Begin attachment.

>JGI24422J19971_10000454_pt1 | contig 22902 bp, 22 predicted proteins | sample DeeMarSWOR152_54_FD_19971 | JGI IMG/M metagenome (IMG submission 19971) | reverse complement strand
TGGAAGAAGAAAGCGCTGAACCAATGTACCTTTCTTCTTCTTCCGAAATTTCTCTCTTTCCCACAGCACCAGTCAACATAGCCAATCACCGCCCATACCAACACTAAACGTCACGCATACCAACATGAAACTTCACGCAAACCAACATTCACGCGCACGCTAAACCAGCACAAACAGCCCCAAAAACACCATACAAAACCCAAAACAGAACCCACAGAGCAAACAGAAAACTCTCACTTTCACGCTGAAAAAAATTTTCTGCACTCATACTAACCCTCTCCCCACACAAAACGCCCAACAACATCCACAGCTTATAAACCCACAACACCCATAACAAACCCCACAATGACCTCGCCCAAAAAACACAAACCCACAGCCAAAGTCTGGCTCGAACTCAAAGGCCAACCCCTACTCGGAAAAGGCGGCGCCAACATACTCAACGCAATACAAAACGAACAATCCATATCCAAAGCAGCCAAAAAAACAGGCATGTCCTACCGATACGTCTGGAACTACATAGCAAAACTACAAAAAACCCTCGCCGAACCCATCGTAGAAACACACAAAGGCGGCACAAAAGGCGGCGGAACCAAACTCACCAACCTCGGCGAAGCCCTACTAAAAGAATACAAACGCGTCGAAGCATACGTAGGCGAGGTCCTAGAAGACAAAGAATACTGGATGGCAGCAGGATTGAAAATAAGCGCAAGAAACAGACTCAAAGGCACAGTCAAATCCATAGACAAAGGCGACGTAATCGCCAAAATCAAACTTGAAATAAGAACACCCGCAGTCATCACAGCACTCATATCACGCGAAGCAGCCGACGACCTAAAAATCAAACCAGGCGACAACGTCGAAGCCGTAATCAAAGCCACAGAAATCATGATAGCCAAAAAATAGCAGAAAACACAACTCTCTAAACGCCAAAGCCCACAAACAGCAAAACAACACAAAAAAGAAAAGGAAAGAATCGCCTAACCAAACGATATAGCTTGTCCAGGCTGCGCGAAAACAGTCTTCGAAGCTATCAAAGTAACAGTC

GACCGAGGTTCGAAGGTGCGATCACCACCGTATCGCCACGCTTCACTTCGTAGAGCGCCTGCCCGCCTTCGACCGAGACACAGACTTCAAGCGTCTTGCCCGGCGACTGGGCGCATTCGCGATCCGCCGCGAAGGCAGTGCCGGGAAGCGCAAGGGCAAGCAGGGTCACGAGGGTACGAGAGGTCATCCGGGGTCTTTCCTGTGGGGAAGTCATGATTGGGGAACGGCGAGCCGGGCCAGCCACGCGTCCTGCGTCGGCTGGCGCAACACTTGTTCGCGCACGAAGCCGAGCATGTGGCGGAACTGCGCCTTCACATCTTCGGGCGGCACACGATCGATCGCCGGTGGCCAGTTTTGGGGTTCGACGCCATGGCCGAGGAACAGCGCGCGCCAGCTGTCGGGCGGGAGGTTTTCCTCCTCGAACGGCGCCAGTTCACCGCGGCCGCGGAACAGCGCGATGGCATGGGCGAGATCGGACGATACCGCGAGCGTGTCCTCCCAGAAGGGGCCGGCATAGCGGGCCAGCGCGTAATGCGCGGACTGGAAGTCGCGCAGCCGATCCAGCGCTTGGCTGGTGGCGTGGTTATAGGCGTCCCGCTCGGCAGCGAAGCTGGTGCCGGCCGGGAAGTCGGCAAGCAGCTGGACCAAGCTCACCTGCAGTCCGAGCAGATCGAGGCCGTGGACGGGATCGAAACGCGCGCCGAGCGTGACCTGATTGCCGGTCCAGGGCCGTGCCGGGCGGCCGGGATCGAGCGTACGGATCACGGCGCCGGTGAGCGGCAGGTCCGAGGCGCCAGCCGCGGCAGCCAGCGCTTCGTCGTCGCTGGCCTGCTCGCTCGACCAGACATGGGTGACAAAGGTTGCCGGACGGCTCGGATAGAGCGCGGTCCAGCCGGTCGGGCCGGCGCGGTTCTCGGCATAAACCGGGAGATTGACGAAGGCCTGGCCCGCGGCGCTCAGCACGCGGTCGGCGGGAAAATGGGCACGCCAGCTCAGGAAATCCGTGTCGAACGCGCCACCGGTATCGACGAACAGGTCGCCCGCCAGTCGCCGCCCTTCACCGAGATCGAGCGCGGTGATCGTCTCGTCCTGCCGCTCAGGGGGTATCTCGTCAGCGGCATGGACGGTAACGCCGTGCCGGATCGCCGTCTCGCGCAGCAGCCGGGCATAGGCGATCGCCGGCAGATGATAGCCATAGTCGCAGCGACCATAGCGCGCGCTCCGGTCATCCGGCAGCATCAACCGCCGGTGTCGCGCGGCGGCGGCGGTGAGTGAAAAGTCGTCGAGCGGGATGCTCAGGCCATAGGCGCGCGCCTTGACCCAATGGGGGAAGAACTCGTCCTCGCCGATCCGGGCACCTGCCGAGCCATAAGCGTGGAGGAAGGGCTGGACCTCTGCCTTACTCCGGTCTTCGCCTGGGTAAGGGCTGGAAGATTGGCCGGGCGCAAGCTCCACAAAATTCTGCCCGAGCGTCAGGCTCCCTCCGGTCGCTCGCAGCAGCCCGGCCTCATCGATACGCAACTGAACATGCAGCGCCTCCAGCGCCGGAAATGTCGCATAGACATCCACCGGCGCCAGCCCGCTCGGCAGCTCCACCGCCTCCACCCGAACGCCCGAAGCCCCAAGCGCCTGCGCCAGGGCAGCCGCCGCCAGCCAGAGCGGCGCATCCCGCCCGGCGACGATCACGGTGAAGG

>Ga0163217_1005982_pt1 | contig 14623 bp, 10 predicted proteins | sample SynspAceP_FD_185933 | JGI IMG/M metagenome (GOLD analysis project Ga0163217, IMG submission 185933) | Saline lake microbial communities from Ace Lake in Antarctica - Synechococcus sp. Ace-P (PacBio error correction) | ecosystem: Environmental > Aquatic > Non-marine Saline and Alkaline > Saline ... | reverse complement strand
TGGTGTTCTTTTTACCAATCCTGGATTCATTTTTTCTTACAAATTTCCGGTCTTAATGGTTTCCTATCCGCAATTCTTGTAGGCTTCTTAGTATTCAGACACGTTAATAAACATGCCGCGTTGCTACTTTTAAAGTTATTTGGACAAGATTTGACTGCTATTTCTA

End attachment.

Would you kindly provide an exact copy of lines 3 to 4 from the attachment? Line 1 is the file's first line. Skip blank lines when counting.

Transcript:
GACCGAGGTTCGAAGGTGCGATCACCACCGTATCGCCACGCTTCACTTCGTAGAGCGCCTGCCCGCCTTCGACCGAGACACAGACTTCAAGCGTCTTGCCCGGCGACTGGGCGCATTCGCGATCCGCCGCGAAGGCAGTGCCGGGAAGCGCAAGGGCAAGCAGGGTCACGAGGGTACGAGAGGTCATCCGGGGTCTTTCCTGTGGGGAAGTCATGATTGGGGAACGGCGAGCCGGGCCAGCCACGCGTCCTGCGTCGGCTGGCGCAACACTTGTTCGCGCACGAAGCCGAGCATGTGGCGGAACTGCGCCTTCACATCTTCGGGCGGCACACGATCGATCGCCGGTGGCCAGTTTTGGGGTTCGACGCCATGGCCGAGGAACAGCGCGCGCCAGCTGTCGGGCGGGAGGTTTTCCTCCTCGAACGGCGCCAGTTCACCGCGGCCGCGGAACAGCGCGATGGCATGGGCGAGATCGGACGATACCGCGAGCGTGTCCTCCCAGAAGGGGCCGGCATAGCGGGCCAGCGCGTAATGCGCGGACTGGAAGTCGCGCAGCCGATCCAGCGCTTGGCTGGTGGCGTGGTTATAGGCGTCCCGCTCGGCAGCGAAGCTGGTGCCGGCCGGGAAGTCGGCAAGCAGCTGGACCAAGCTCACCTGCAGTCCGAGCAGATCGAGGCCGTGGACGGGATCGAAACGCGCGCCGAGCGTGACCTGATTGCCGGTCCAGGGCCGTGCCGGGCGGCCGGGATCGAGCGTACGGATCACGGCGCCGGTGAGCGGCAGGTCCGAGGCGCCAGCCGCGGCAGCCAGCGCTTCGTCGTCGCTGGCCTGCTCGCTCGACCAGACATGGGTGACAAAGGTTGCCGGACGGCTCGGATAGAGCGCGGTCCAGCCGGTCGGGCCGGCGCGGTTCTCGGCATAAACCGGGAGATTGACGAAGGCCTGGCCCGCGGCGCTCAGCACGCGGTCGGCGGGAAAATGGGCACGCCAGCTCAGGAAATCCGTGTCGAACGCGCCACCGGTATCGACGAACAGGTCGCCCGCCAGTCGCCGCCCTTCACCGAGATCGAGCGCGGTGATCGTCTCGTCCTGCCGCTCAGGGGGTATCTCGTCAGCGGCATGGACGGTAACGCCGTGCCGGATCGCCGTCTCGCGCAGCAGCCGGGCATAGGCGATCGCCGGCAGATGATAGCCATAGTCGCAGCGACCATAGCGCGCGCTCCGGTCATCCGGCAGCATCAACCGCCGGTGTCGCGCGGCGGCGGCGGTGAGTGAAAAGTCGTCGAGCGGGATGCTCAGGCCATAGGCGCGCGCCTTGACCCAATGGGGGAAGAACTCGTCCTCGCCGATCCGGGCACCTGCCGAGCCATAAGCGTGGAGGAAGGGCTGGACCTCTGCCTTACTCCGGTCTTCGCCTGGGTAAGGGCTGGAAGATTGGCCGGGCGCAAGCTCCACAAAATTCTGCCCGAGCGTCAGGCTCCCTCCGGTCGCTCGCAGCAGCCCGGCCTCATCGATACGCAACTGAACATGCAGCGCCTCCAGCGCCGGAAATGTCGCATAGACATCCACCGGCGCCAGCCCGCTCGGCAGCTCCACCGCCTCCACCCGAACGCCCGAAGCCCCAAGCGCCTGCGCCAGGGCAGCCGCCGCCAGCCAGAGCGGCGCATCCCGCCCGGCGACGATCACGGTGAAGG

>Ga0163217_1005982_pt1 | contig 14623 bp, 10 predicted proteins | sample SynspAceP_FD_185933 | JGI IMG/M metagenome (GOLD analysis project Ga0163217, IMG submission 185933) | Saline lake microbial communities from Ace Lake in Antarctica - Synechococcus sp. Ace-P (PacBio error correction) | ecosystem: Environmental > Aquatic > Non-marine Saline and Alkaline > Saline ... | reverse complement strand